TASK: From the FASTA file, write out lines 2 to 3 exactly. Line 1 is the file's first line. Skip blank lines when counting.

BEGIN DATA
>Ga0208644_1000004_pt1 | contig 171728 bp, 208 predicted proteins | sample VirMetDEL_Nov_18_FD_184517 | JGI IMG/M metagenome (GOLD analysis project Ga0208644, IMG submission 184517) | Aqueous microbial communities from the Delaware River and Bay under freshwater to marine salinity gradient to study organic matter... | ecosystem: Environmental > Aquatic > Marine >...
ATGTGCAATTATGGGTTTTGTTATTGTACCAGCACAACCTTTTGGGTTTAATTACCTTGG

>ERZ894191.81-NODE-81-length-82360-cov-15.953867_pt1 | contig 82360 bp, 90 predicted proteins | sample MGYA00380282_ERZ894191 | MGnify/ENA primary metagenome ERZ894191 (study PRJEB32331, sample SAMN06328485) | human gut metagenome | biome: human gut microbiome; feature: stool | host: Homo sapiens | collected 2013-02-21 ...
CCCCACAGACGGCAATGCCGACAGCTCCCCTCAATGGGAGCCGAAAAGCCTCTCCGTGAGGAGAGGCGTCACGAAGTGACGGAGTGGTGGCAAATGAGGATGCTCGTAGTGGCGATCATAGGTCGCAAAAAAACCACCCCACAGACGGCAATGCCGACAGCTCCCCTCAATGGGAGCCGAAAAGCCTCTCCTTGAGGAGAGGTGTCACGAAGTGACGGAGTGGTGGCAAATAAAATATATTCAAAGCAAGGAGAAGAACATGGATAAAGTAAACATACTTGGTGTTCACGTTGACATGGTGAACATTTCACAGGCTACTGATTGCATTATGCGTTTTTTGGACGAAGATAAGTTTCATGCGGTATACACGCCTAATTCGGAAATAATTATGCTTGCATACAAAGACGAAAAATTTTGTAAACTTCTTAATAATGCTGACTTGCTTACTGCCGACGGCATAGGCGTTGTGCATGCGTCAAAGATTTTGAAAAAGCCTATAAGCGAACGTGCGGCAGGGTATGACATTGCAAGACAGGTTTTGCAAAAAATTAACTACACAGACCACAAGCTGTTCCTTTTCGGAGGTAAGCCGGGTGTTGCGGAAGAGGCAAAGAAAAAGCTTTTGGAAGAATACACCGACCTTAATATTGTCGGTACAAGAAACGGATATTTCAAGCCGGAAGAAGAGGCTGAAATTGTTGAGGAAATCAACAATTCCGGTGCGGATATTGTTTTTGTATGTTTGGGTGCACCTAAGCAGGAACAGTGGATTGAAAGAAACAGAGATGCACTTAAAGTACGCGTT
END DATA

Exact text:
ATGTGCAATTATGGGTTTTGTTATTGTACCAGCACAACCTTTTGGGTTTAATTACCTTGG

>ERZ894191.81-NODE-81-length-82360-cov-15.953867_pt1 | contig 82360 bp, 90 predicted proteins | sample MGYA00380282_ERZ894191 | MGnify/ENA primary metagenome ERZ894191 (study PRJEB32331, sample SAMN06328485) | human gut metagenome | biome: human gut microbiome; feature: stool | host: Homo sapiens | collected 2013-02-21 ...